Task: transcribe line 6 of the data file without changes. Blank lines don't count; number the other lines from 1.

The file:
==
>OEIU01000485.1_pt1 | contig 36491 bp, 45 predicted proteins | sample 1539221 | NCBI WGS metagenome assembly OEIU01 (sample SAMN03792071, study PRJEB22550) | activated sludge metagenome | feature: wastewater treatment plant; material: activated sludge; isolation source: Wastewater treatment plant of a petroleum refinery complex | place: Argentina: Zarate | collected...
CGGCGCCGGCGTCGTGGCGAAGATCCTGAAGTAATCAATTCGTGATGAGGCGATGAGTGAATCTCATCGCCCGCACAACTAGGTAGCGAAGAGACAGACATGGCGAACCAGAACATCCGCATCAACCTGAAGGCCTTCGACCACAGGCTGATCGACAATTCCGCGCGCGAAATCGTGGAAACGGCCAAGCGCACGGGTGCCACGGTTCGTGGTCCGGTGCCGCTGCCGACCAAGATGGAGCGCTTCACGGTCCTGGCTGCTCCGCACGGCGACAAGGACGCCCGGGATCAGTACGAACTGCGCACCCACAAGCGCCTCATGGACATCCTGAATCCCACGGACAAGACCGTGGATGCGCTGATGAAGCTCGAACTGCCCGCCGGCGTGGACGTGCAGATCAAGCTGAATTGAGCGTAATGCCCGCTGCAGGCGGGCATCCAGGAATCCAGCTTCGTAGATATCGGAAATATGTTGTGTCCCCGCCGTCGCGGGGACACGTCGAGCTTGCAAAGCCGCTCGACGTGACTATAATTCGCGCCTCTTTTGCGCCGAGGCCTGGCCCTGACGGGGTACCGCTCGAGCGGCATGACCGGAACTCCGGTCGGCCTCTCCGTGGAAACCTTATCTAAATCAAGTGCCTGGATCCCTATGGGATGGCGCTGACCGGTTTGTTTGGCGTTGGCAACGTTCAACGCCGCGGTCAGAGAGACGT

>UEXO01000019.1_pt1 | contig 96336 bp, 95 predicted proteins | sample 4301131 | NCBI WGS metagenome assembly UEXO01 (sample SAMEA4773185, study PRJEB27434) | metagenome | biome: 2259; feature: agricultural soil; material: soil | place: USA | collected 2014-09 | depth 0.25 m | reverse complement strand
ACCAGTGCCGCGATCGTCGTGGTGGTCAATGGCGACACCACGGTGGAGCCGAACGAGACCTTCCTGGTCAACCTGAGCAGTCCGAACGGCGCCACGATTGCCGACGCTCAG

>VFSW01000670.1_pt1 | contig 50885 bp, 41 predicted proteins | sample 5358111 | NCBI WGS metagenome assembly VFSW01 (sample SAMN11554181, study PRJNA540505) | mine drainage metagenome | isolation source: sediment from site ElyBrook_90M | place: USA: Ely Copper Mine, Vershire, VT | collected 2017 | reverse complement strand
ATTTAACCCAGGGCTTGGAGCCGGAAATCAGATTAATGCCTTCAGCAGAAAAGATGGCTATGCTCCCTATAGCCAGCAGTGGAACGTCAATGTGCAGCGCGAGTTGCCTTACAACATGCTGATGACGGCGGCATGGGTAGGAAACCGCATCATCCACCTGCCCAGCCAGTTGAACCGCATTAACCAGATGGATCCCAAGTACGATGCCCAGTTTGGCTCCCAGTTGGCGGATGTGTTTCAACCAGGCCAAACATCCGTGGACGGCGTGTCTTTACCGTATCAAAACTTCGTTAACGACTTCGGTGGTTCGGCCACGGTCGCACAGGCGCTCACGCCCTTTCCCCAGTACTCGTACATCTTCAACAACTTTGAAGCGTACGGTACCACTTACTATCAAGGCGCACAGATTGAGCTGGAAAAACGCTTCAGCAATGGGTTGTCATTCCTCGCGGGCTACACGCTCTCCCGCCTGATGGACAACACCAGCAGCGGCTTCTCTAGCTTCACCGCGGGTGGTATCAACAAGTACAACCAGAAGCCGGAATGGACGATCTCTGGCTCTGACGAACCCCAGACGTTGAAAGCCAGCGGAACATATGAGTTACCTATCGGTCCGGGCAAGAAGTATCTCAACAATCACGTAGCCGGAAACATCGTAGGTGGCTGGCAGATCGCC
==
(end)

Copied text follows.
ATTTAACCCAGGGCTTGGAGCCGGAAATCAGATTAATGCCTTCAGCAGAAAAGATGGCTATGCTCCCTATAGCCAGCAGTGGAACGTCAATGTGCAGCGCGAGTTGCCTTACAACATGCTGATGACGGCGGCATGGGTAGGAAACCGCATCATCCACCTGCCCAGCCAGTTGAACCGCATTAACCAGATGGATCCCAAGTACGATGCCCAGTTTGGCTCCCAGTTGGCGGATGTGTTTCAACCAGGCCAAACATCCGTGGACGGCGTGTCTTTACCGTATCAAAACTTCGTTAACGACTTCGGTGGTTCGGCCACGGTCGCACAGGCGCTCACGCCCTTTCCCCAGTACTCGTACATCTTCAACAACTTTGAAGCGTACGGTACCACTTACTATCAAGGCGCACAGATTGAGCTGGAAAAACGCTTCAGCAATGGGTTGTCATTCCTCGCGGGCTACACGCTCTCCCGCCTGATGGACAACACCAGCAGCGGCTTCTCTAGCTTCACCGCGGGTGGTATCAACAAGTACAACCAGAAGCCGGAATGGACGATCTCTGGCTCTGACGAACCCCAGACGTTGAAAGCCAGCGGAACATATGAGTTACCTATCGGTCCGGGCAAGAAGTATCTCAACAATCACGTAGCCGGAAACATCGTAGGTGGCTGGCAGATCGCC